It takes an advanced level of denial to dismiss the climate crisis during a record-shattering heatwave, but some rightwing British media gave it their best shot.
Talk Radio host Julia Hartley-Brewer invited listeners to shrug off not just a vast body of scientific research but the evidence of their own sweat glands in a manufactured clash with climate campaigner Leo Murray. (Don’t read the comments, for your sanity.)
The Daily Mail newspaper mocked “snowflake Britain” on its front page one day and reported a “nightmare of wildfires” the next, without any sign of self-reflection.
Unfortunately, the task of choosing the UK’s next prime minister falls to a group of people that is likely to get its news from such sources: Conservative Party members.
As the field narrowed to two contenders this week, Rishi Sunak and Liz Truss, they affirmed their commitment to the UK’s net zero emissions target but had little to say on how to deliver.
This week’s stories
- Between a wolf and its food: as one deep sea miner flops, others eye the prize
- Massachusetts set to enable citizens to give climate finance to vulnerable nations
- Chinese court rules bitcoin mining harms the climate
- Bioenergy is a bigger deal than you think – which is why the details matter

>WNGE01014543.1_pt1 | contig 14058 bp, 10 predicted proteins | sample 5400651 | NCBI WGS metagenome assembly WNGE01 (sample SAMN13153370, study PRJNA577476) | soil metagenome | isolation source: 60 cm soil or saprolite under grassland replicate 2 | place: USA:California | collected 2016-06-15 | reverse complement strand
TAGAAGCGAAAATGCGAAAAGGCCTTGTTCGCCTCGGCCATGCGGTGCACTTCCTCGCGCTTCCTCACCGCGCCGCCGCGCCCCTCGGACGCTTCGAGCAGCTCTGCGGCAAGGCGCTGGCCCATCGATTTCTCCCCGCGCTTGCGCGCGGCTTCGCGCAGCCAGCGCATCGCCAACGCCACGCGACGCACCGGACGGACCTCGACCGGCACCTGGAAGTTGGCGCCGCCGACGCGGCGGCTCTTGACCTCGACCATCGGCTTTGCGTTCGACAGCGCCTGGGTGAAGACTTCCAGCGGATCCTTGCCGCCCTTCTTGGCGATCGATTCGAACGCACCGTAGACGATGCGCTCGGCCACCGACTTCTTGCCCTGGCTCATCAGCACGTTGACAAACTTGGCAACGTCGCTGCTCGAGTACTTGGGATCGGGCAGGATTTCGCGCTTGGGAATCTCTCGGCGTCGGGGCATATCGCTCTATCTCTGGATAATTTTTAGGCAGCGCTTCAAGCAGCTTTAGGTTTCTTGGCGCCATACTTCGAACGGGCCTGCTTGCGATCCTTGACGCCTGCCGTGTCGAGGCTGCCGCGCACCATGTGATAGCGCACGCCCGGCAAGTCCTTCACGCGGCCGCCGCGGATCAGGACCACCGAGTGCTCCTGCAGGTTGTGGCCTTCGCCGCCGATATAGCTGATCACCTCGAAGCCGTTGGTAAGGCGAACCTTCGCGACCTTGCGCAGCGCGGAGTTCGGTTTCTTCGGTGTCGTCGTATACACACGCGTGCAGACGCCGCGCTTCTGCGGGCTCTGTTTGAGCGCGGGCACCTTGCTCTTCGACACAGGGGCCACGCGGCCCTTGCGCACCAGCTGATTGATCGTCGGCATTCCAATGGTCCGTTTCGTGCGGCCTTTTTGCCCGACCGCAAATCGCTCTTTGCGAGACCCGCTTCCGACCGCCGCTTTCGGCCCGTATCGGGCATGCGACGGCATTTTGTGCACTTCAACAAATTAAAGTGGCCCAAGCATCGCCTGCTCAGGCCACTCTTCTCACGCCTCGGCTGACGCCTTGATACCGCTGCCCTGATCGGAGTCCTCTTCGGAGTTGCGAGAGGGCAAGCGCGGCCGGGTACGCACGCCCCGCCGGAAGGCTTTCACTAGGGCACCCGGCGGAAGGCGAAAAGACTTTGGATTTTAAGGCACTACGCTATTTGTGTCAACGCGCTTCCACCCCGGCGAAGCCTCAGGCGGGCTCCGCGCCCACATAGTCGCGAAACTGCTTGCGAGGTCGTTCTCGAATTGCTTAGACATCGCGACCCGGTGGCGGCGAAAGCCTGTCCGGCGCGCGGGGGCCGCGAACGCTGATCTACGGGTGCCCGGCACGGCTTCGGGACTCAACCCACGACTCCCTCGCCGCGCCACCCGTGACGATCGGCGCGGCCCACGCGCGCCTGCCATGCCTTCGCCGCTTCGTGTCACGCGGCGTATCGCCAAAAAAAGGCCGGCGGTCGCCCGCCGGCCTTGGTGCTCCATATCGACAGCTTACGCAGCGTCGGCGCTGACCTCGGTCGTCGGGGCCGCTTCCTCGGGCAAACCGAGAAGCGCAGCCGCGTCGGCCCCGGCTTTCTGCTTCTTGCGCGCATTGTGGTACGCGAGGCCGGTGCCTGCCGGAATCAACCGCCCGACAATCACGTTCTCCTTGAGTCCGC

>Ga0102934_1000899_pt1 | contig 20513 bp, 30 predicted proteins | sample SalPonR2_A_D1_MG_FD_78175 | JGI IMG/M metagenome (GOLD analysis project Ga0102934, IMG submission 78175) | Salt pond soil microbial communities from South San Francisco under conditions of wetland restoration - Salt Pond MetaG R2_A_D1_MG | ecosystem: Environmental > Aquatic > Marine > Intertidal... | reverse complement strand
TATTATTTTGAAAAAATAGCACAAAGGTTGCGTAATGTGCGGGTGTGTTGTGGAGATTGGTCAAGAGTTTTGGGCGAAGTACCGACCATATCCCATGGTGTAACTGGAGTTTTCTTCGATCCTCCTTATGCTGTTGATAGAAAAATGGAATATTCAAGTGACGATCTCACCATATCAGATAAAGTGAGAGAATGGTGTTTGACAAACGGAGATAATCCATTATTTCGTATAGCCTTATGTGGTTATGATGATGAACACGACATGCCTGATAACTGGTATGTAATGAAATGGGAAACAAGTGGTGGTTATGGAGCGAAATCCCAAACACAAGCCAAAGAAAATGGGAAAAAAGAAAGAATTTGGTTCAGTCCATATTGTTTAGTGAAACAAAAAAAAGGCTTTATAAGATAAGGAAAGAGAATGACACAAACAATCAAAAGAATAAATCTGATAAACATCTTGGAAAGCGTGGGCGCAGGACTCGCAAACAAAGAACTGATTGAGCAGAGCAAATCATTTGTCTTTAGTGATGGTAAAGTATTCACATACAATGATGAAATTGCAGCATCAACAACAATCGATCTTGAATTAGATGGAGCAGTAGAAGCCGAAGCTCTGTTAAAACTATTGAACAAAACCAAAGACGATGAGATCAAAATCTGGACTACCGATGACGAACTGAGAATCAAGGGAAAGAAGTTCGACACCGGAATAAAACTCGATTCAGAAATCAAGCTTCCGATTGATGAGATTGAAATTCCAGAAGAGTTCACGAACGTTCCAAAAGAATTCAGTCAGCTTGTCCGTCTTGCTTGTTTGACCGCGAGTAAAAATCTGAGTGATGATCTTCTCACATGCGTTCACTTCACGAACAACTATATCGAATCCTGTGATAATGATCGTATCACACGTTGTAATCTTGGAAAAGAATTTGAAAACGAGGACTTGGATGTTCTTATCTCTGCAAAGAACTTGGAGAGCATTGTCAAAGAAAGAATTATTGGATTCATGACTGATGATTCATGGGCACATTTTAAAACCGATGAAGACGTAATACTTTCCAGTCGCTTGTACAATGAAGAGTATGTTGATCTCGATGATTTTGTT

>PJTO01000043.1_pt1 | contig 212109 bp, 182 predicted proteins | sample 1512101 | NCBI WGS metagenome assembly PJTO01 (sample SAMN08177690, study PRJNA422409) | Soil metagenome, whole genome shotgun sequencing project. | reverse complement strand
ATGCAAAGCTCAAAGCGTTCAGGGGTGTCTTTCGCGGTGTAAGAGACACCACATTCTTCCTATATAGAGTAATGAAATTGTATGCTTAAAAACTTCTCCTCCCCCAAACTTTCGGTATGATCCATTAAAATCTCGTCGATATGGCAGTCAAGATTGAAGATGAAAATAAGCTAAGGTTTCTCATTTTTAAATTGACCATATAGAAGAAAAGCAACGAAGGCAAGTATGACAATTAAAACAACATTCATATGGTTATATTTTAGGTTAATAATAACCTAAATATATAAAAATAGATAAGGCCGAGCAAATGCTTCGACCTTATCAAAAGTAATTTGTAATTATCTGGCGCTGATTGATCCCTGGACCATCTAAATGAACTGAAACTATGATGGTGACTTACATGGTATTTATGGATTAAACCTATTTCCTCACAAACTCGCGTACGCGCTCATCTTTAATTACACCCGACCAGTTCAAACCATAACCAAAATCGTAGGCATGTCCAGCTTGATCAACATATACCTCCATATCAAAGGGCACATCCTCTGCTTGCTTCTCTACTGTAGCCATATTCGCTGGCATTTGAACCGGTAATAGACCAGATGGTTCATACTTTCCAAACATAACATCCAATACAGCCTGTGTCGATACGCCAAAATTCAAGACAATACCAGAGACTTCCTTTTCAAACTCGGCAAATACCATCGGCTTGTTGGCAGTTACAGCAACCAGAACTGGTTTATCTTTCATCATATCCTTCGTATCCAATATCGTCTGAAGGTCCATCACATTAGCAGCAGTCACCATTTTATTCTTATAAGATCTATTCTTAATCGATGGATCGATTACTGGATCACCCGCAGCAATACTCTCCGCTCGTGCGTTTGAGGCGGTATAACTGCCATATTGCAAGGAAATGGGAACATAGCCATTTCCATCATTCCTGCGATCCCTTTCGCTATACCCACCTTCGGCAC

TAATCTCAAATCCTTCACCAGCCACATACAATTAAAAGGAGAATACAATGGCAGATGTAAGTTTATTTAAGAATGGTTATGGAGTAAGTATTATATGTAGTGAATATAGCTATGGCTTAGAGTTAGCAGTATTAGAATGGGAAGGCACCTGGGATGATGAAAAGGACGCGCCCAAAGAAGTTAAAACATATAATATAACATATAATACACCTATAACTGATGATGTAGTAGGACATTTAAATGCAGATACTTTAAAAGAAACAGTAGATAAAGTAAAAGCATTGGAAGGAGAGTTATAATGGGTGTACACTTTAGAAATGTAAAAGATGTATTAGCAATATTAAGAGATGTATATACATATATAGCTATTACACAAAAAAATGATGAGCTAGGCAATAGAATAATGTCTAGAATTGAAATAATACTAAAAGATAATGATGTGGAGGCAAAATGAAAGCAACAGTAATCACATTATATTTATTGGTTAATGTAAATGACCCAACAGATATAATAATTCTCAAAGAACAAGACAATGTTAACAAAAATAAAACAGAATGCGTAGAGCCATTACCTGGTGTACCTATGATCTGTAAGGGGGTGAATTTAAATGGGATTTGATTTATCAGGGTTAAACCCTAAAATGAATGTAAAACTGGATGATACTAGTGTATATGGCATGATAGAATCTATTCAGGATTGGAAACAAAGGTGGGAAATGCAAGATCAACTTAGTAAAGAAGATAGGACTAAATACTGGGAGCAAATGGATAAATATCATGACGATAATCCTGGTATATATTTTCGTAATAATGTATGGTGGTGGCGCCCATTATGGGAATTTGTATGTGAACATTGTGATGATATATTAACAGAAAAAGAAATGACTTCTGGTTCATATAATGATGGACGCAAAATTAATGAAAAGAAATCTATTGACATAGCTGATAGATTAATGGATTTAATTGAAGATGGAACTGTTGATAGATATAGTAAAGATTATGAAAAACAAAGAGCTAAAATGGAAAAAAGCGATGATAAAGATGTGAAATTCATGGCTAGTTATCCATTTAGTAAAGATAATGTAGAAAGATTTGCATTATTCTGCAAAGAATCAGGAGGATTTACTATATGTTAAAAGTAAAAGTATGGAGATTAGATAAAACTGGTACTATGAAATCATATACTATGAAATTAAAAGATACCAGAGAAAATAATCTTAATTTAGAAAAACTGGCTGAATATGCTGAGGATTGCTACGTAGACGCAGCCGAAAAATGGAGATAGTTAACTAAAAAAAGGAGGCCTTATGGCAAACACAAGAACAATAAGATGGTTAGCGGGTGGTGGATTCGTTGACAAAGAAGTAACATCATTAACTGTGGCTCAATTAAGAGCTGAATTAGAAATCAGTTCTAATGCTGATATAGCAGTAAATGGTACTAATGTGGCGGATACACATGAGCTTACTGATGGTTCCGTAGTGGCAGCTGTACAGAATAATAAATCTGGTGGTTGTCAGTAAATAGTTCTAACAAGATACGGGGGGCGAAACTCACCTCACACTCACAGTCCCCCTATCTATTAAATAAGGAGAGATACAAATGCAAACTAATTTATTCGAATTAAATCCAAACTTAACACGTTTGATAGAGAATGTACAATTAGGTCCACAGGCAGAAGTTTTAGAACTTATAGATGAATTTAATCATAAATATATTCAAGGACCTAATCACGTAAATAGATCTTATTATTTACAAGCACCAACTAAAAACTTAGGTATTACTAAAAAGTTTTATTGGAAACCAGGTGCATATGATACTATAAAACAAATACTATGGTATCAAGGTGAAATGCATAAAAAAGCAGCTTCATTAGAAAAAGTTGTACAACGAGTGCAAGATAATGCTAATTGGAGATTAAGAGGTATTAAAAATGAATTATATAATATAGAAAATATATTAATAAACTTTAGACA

- In Rishi Sunak and Liz Truss, UK’s two PM contenders have poor climate records
- UK government touts ‘guilt-free flying’ on country’s hottest day on record
- Germany promotes insurance-based ‘global shield’ for climate victims
Sunak’s stinginess on climate action as finance minister and Truss’s links to climate denialist think tanks do not inspire confidence. Truss, the frontrunner in polls of the party faithful, is running on a platform of aggressive tax cuts, which doesn’t bode well for international climate finance either.
Net zero is a legally binding target, so there will be institutional pressure to narrow the policy gap, whoever wins this contest. A high court judge has ordered the government to show how its emissions cuts add up by next March.
The sums were not rigorous for the one climate policy that landed on the UK’s hottest day ever, a “jet zero” strategy. It ruled out curbing demand for air travel and bet the house on unproven future technologies, allowing aviation emissions in its highest ambition scenario to remain above 1990 levels in 2050. That’s not zero.
It is more than a domestic issue. Many countries have emulated the UK model of climate framework legislation enforced by an independent watchdog, but does it have teeth? The two years before the next general election will put that to the test.
“It’s like getting between the wolf and its food… One company may go down but another will come back.”
Catherine Coumans, MiningWatch Canada, on the race for minerals in the deep ocean